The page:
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Показать все книги автора/авторов: Barker Clive
 

«The Hellbound Heart», Clive Barker

I long to talk with some old lover's ghost

Who died before the god of Love was born.

-John Donne,Love's Deitie

ONE

So intent was Frank upon solving the puzzle of Lemarchand's box that he didn't hear the great bell begin to ring. The device had been constructed by a master craftsman, and the riddle was this-that though he'd been told the box contained wonders, there simply seemed to be no way into it, no clue on any of its six

black lacquered faces as to the whereabouts of the pressure points that would disengage one piece of this three-dimensional jigsaw from another.

Frank had seen similar puzzles-mostly in Hong Kong, products of the Chinese taste for making metaphysics of hard wood-but to the acuity and technical genius of the Chinese the Frenchman had brought a perverse logic that was entirely his own. If there was a system to the puzzle, Frank had failed to find it. Only after several hours of trial and error did a chance juxtaposition of thumbs, middle and last fingers bear fruit: an almost imperceptible click, and then-victory!-a segment of the box slid out from beside its neighbors.

There were two revelations.

The first, that the interior surfaces were brilliantly polished. Frank's reflection-distorted,

fragmented-skated across the lacquer. The second, that Lemarchand, who had been in his time a maker of singing birds, had constructed the box so that opening it tripped a musical mechanism, which began to tinkle a short rondo of sublime banality.

Encouraged by his success, Frank proceeded to work on the box feverishly, quickly finding fresh alignments of fluted slot and oiled peg which in their turn revealed further intricacies. And with each solution-each new half twist or pull-a further melodic element was brought into play-the tune counterpointed and developed until the initial caprice was all but lost in ornamentation.

At some point in his labors, the bell had begun to ring-a steady somber tolling. He had not heard, at least not consciously. But when the puzzle was almost finished-the mirrored innards of the box unknotted-he became aware that his stomach churned so violently at the sound of the bell it might have been ringing half a lifetime.

He looked up from his work. For a few moments he supposed the noise to be coming from somewhere in the street outside-but he rapidly dismissed that notion. It had been almost midnight before he'd begun to work at the birdmaker's box; several hours had gone by-hours he would not have remembered passing but for the evidence of his watch-since then. There was no church in the city-however desperate for adherents-that would ring a summoning bell at such an hour.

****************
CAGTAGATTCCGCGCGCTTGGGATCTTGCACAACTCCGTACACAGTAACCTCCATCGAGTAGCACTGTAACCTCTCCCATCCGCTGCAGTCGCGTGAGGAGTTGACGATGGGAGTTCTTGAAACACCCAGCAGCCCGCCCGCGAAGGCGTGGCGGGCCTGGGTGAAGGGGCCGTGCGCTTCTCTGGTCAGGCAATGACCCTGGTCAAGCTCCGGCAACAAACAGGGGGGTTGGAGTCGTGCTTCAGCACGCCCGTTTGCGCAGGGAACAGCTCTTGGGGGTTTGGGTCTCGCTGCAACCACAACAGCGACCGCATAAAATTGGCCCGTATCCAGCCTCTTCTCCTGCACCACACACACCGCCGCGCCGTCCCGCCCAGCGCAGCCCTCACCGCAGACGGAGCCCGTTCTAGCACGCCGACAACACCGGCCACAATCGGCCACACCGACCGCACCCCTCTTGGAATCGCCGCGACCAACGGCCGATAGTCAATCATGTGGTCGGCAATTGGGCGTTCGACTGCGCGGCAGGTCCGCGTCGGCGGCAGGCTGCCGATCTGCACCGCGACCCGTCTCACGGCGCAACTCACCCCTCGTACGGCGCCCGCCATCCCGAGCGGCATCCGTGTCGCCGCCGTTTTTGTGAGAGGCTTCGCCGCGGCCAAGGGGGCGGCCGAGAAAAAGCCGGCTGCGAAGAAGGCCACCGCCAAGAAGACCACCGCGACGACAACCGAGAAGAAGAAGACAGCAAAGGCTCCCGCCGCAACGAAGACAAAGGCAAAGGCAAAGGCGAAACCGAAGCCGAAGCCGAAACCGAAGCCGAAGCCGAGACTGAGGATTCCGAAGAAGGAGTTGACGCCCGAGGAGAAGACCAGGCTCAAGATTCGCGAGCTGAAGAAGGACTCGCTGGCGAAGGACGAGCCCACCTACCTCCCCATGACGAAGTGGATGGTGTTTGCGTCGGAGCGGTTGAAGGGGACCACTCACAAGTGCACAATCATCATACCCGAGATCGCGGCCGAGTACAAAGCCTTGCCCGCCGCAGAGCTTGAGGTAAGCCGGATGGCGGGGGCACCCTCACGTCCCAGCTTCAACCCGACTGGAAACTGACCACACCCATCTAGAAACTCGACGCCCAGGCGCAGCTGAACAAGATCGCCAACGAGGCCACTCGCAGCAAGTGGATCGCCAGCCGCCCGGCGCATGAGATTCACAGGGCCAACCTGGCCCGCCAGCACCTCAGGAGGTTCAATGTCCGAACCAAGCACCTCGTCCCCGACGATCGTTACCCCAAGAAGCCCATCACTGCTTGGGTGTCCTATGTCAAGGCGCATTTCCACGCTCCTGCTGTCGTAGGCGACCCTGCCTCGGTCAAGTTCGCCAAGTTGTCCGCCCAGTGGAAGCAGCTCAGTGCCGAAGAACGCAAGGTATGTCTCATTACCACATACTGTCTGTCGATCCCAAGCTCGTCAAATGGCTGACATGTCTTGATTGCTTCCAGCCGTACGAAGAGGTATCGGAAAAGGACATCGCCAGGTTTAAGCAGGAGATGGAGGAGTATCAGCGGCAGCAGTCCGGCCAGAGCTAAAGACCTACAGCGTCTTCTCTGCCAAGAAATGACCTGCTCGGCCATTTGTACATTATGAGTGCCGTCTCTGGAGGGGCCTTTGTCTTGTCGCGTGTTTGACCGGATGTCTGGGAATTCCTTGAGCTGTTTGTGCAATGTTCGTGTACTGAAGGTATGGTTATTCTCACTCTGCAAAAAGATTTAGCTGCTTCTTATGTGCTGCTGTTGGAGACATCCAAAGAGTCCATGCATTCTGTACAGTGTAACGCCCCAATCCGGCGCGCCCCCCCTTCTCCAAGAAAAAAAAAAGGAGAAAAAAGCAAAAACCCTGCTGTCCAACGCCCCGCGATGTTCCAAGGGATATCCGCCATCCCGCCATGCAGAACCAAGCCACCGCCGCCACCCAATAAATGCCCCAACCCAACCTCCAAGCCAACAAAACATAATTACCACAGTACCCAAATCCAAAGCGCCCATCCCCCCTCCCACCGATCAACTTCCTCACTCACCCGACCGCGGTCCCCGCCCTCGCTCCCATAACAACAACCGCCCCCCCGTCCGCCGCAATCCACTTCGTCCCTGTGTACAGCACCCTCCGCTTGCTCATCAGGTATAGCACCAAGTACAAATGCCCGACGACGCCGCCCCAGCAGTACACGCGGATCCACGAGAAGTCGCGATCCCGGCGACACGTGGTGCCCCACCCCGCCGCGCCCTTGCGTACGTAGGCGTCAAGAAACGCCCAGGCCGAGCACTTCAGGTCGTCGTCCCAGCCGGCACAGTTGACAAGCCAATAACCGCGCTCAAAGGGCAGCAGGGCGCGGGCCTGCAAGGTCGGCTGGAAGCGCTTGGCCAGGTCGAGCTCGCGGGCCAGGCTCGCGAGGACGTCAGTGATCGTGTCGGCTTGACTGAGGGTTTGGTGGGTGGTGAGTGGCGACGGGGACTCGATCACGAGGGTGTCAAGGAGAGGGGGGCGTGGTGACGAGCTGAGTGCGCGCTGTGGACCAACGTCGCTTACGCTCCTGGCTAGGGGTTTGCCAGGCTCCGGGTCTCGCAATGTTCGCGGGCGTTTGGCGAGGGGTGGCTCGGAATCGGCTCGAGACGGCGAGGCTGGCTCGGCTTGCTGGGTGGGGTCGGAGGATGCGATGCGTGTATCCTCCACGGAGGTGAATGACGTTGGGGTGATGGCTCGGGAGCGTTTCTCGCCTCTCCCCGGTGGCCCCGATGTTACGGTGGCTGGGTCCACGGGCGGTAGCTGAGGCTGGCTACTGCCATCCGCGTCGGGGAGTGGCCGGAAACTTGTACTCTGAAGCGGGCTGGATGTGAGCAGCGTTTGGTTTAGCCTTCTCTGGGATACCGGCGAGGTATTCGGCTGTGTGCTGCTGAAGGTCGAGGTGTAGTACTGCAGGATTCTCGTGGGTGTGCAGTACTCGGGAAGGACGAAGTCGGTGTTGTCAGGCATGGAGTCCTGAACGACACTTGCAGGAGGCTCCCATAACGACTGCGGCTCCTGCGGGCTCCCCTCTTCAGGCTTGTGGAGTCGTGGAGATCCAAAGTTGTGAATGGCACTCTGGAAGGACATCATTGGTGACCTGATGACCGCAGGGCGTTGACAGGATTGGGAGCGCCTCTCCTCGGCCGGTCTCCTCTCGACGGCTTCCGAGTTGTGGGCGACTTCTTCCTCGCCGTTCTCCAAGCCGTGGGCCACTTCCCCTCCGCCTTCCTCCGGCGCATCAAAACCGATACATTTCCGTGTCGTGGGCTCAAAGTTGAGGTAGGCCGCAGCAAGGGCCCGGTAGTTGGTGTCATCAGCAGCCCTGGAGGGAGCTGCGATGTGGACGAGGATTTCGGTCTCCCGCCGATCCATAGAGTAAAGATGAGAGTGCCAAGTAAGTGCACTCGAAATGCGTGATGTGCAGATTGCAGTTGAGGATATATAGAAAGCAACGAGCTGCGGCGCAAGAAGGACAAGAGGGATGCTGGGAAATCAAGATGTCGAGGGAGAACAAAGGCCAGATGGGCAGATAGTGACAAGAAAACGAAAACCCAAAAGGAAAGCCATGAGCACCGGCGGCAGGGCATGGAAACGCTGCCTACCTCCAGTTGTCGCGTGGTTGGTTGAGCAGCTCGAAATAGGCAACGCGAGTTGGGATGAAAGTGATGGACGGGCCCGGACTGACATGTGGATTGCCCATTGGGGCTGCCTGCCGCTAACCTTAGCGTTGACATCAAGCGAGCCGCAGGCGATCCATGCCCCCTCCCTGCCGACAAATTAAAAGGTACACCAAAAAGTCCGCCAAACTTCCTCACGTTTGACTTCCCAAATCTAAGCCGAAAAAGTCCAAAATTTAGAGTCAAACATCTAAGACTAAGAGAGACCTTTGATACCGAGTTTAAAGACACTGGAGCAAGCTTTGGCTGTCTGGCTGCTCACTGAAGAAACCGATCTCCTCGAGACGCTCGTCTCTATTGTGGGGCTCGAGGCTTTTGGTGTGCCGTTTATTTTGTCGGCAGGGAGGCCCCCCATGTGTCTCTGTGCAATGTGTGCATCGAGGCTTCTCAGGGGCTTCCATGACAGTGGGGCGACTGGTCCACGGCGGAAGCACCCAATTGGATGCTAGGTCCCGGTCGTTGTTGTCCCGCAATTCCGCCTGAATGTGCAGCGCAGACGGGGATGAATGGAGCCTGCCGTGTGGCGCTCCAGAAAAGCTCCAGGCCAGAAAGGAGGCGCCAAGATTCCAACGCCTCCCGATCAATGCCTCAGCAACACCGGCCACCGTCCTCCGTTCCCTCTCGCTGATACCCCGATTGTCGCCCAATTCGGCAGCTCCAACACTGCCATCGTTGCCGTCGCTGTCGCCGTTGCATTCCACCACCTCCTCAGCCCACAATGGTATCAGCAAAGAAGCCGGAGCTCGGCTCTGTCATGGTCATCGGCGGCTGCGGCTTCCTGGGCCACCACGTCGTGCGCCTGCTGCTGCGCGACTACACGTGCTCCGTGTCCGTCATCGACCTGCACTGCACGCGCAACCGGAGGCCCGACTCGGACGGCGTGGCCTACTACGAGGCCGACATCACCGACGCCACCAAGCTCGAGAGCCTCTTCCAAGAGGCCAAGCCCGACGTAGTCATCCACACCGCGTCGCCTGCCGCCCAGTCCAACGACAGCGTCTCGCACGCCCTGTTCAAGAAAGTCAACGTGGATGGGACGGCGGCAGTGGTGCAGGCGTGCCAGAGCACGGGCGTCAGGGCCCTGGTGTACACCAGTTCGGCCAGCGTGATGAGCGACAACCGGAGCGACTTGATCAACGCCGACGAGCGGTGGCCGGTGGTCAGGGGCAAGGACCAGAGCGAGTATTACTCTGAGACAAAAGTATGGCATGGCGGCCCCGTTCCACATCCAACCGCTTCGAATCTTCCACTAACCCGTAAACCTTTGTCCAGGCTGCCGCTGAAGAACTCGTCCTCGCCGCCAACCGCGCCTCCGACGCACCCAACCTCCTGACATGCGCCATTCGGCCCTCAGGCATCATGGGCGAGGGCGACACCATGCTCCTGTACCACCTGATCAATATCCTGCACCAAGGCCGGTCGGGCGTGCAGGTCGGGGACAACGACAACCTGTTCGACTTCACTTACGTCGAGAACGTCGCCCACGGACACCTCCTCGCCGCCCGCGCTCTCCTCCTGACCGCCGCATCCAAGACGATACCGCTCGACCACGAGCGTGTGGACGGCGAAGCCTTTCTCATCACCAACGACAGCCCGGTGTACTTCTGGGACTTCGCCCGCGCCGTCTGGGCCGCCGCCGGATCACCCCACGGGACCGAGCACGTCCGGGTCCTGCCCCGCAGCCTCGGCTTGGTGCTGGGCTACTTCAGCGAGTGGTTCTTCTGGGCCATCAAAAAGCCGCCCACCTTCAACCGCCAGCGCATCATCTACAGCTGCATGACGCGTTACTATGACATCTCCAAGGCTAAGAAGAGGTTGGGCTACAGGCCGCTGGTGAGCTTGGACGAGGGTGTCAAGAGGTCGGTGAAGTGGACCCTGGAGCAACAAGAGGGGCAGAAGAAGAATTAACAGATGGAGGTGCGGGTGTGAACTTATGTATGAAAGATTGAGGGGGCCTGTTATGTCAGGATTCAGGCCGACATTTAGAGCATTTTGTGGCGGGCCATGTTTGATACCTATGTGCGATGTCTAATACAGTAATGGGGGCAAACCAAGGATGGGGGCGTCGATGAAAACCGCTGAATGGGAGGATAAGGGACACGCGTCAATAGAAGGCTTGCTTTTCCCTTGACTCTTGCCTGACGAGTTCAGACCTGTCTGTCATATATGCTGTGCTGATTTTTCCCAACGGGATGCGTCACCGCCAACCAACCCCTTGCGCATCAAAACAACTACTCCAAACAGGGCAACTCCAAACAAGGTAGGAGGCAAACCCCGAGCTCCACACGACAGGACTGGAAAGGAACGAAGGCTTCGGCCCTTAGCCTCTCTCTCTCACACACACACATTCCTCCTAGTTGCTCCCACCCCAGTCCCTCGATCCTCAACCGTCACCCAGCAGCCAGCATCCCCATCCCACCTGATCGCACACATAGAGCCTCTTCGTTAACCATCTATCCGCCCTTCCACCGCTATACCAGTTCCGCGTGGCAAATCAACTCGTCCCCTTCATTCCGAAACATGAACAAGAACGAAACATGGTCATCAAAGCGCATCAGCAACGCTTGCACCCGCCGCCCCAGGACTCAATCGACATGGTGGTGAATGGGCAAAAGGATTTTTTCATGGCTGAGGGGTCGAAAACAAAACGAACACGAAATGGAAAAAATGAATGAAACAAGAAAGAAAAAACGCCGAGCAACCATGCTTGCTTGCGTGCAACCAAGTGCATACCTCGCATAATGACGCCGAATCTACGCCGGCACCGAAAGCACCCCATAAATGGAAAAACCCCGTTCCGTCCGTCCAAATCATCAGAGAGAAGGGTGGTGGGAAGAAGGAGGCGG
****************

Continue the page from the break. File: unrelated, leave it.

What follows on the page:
No. The sound was coming from somewhere much more distant, through the very door (as yet invisible) that Lemarchand's miraculous box had been constructed to open. Everything that Kircher, who had sold him the box, had promised of it was true! He was on the threshold of a new world, a province infinitely far from the room in which he sat.

Infinitely far; yet now, suddenly near.

The thought had made his breath quick. He had anticipated this moment so keenly, planned with every wit he possessed this rending of the veil. In moments they would be here-the ones Kircher had called the Cenobites, theologians of the Order of the Gash. Summoned from their experiments in the higher reaches of pleasure, to bring their ageless heads into a world of rain and failure.

He had worked ceaselessly in the preceding week to prepare the room for them. The bare boards had been meticulously scrubbed and strewn with petals. Upon the west wall he had set up a kind of altar to them, decorated with the kind of placatory offerings Kircher had assured him would nurture their good offices: bones, bonbons, needles. A jug of his urine-the product of seven days' collection-stood on the left of the altar, should they require some spontaneous gesture of self-defilement. On the right, a plate of doves' heads, which Kircher had also advised him to have on hand.

He had left no part of the invocation ritual unobserved. No cardinal, eager for the fisherman's shoes, could have been more diligent.

But now, as the sound of the bell became louder, drowning out the music box, he was afraid.

Too late, he murmured to himself, hoping to quell his rising fear. Lemarchand's device was undone; the final trick had been turned. There was no time left for prevarication or regret. Besides, hadn't he risked both life and sanity to make this unveiling possible? The doorway was even now opening to pleasures no more than a handful of humans had ever known existed, much less tasted-pleasures which would redefine the parameters of sensation, which would release him from the dull round of desire, seduction and disappointment that had dogged him from late adolescence. He would be transformed by that

knowledge, wouldn't he? No man could experience the profundity of such feeling and remain unchanged.

The bare bulb in the middle of the room dimmed and brightened, brightened and dimmed again. It had taken on the rhythm of the bell, burning its hottest on each chime. In the troughs between the chimes the darkness in the room became utter; it was as if the world he had occupied for twenty-nine years had ceased to exist. Then the bell would sound again, and the bulb burn so strongly it might never have faltered, and for a few precious seconds he was standing in a familiar place, with a door that led out and down and into the street, and a window through which-had he but the will (or strength) to tear the blinds back-he might glimpse a rumor of morning.


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